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Tuesday, August 08, 2017

Where have all the philosophers gone? | Johnston Sun Rise

"Where have all the philosophers gone?" continues Johnston Sun Rise.
 


Once upon a time those who practiced “the love of wisdom” were considered wise for their willingness to ask life’s big questions. Today, philosophy is often considered quaint, B.S., irrelevant or so esoteric that only brainy weirdoes study it. The demise of a discipline that encouraged us to search for meaning has now, seemingly, been relegated to the basement of history.

During a session of the East Greenwich High School Philosophy Club one Thursday afternoon I asked a group of intrepid young seekers how their parents would feel if they decided to attend college and become a philosophy major. In nearly every case students felt it would not be received well. The kids asserted that their parents would consider studying philosophy a waste of money and time. Who would have thought that Socrates, Aristotle, Voltaire and Kierkegaard would have been considered not worthy of scrutiny?

It seems as though emphasis on those courses that are tested for are foremost in parent’s minds when they dole out money for college. In today’s economic climate there is a great deal of sense to this argument. But, should there be additional considerations? While jobs and money certainly are important, I am wondering why purpose, along with meaning, aren’t factored in. 

Not only has philosophy been devalued, so has History and Civics. I am wondering if there is any correlation between the anger driven vitriol permeating America these days and the demise of civics, critical thinking and believing in a purpose that exceeds the perfunctory? Didn’t Nietzsche once tell us, “He who has a why to live can bear almost any how?” Asking a few more whys might be helpful for young people as they go through the education process.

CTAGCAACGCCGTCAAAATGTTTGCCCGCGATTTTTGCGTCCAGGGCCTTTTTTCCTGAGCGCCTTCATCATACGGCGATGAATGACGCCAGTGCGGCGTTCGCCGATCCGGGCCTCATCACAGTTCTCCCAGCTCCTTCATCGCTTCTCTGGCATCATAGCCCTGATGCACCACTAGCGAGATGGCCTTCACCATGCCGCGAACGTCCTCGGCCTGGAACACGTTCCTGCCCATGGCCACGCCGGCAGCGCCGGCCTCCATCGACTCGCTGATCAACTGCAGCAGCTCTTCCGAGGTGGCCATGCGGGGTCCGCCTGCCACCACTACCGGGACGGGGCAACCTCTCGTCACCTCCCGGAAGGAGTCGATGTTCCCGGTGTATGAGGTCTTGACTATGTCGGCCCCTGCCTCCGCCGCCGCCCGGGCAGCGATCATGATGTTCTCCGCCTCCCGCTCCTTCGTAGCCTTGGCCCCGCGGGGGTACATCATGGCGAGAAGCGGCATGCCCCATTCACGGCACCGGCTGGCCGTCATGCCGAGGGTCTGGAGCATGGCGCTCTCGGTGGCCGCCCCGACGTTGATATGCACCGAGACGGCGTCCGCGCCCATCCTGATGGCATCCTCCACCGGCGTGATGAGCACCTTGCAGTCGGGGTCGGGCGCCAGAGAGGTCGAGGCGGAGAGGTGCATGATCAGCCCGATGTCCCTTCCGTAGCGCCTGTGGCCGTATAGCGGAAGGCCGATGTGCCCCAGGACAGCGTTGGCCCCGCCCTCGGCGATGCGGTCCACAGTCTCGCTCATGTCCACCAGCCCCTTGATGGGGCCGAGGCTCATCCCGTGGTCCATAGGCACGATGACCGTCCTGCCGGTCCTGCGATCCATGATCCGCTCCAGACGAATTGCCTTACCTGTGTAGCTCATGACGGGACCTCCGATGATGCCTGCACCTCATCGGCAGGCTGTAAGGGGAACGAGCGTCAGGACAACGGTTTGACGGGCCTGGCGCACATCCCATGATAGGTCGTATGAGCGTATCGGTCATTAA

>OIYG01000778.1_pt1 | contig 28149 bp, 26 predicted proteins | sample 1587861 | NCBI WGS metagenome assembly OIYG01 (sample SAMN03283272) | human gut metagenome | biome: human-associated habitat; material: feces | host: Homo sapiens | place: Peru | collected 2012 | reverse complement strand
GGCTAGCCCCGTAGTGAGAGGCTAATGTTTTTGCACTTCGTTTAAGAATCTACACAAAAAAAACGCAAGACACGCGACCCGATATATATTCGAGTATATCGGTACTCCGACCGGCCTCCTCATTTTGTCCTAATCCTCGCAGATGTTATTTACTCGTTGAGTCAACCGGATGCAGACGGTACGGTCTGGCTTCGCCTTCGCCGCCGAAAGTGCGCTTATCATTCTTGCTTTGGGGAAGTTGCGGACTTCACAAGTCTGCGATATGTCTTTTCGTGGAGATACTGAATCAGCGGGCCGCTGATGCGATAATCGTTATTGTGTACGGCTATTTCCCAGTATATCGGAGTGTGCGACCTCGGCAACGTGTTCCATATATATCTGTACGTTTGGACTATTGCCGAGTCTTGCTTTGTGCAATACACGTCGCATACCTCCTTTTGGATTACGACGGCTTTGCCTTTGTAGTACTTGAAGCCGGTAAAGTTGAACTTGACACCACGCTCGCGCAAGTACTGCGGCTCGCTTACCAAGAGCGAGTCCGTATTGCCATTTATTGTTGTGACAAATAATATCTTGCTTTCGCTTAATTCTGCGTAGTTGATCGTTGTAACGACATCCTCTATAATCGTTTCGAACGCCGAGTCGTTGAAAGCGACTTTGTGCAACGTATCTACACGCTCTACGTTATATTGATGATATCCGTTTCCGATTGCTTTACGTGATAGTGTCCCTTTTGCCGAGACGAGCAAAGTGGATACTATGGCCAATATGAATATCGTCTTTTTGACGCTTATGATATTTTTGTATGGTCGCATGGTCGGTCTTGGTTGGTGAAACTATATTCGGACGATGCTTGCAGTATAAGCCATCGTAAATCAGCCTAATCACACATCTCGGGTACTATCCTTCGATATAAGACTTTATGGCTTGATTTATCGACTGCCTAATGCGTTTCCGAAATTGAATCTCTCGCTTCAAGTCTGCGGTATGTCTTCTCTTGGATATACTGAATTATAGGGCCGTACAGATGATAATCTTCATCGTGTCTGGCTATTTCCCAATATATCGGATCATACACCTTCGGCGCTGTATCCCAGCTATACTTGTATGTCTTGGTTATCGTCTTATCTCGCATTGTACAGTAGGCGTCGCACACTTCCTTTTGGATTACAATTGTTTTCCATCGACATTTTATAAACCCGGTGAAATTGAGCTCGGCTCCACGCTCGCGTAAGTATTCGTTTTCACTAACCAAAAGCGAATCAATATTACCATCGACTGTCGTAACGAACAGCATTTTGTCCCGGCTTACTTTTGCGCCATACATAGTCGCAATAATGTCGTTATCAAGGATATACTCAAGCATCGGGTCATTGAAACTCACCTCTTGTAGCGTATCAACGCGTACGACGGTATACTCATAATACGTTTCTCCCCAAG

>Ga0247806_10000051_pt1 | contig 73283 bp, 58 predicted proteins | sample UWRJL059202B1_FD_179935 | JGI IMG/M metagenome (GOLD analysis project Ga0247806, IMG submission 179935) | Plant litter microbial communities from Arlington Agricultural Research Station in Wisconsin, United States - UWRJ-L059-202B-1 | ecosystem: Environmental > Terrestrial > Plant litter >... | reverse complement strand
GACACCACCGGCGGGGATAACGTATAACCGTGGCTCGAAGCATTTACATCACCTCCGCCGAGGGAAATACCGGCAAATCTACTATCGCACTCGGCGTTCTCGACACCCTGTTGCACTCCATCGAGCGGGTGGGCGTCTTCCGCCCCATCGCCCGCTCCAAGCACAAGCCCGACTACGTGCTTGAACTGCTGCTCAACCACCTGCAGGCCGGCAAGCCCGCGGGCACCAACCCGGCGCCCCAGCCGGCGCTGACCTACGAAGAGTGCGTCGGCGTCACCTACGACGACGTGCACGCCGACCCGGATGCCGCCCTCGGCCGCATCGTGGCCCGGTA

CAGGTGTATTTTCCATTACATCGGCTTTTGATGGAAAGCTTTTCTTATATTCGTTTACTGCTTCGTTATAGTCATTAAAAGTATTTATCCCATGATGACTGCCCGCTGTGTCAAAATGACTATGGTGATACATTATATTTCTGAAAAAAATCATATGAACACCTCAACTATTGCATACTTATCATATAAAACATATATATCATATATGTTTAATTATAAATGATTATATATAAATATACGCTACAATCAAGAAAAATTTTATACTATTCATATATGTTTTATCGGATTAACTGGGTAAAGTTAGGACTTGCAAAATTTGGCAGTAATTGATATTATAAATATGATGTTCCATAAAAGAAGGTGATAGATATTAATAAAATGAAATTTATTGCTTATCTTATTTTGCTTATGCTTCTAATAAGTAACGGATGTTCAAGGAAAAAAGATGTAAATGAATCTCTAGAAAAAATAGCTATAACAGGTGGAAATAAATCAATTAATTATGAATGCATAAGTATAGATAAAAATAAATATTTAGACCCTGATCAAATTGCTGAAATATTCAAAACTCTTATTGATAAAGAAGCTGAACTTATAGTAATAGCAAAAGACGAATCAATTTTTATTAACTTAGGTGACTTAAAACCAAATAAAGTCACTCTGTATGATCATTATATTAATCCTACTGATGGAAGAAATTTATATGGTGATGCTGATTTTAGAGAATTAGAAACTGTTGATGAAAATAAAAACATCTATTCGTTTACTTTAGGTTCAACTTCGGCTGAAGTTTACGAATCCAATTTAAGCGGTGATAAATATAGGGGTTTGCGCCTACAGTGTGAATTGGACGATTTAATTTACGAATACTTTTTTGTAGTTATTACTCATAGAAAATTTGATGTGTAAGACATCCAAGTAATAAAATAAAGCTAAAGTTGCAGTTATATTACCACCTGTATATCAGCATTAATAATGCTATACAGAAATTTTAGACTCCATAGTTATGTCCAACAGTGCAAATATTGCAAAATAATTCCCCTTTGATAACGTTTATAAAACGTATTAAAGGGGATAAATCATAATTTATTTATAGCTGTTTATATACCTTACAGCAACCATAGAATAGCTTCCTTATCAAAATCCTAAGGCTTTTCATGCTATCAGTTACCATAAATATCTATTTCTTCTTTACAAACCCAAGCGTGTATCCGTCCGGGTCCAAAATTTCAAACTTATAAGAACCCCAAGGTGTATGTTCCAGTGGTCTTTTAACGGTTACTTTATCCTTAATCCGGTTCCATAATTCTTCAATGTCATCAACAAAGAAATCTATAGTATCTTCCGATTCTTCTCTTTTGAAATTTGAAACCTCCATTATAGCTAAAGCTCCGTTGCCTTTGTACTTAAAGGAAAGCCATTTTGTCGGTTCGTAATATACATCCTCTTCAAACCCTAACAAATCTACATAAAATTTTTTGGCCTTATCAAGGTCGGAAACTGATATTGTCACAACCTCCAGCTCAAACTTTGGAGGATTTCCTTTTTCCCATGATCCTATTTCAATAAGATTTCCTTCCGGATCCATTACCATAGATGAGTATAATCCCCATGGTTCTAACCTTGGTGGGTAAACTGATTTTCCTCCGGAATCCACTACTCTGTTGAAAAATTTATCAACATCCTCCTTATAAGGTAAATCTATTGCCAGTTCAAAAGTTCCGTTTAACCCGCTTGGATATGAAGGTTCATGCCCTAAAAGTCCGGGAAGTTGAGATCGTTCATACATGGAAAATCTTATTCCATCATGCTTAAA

The contributions made by philosophers to political science, religion, mathematics, science, literature, psychology and history are well documented. In some ways, philosophy has been a precursor of Political Science (Plato’s Republic comes to mind). In addition, Kierkegaard and Nietzsche strongly impacted Sartre’s Existentialism. Eventually, leading folks like Rollo May and Viktor Frankl to include such concepts into their work as therapists. Has it reached the point that we have forgotten such things? Even worse, do we even care to ask the questions that Philosophy pose? 

The need for philosophical discourse is as apparent as ever. While much of mankind might think that soft disciplines are not necessary, it seems as though we still struggle over religion, relationships, purpose, the best form of government, etc. In truth, philosophy is still practiced. Comedians, some writers, and musical artists take us there from time to time.

In many ways we have forgotten the process that goes along with discovery and learning. Even our schools have fallen prey to this by placing so much emphasis on testing and school rankings. While Machiavellianism appears to be the philosophy of the day, having it taught within subject matter and scrutinized, must be considered as well.
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Source: Johnston Sun Rise


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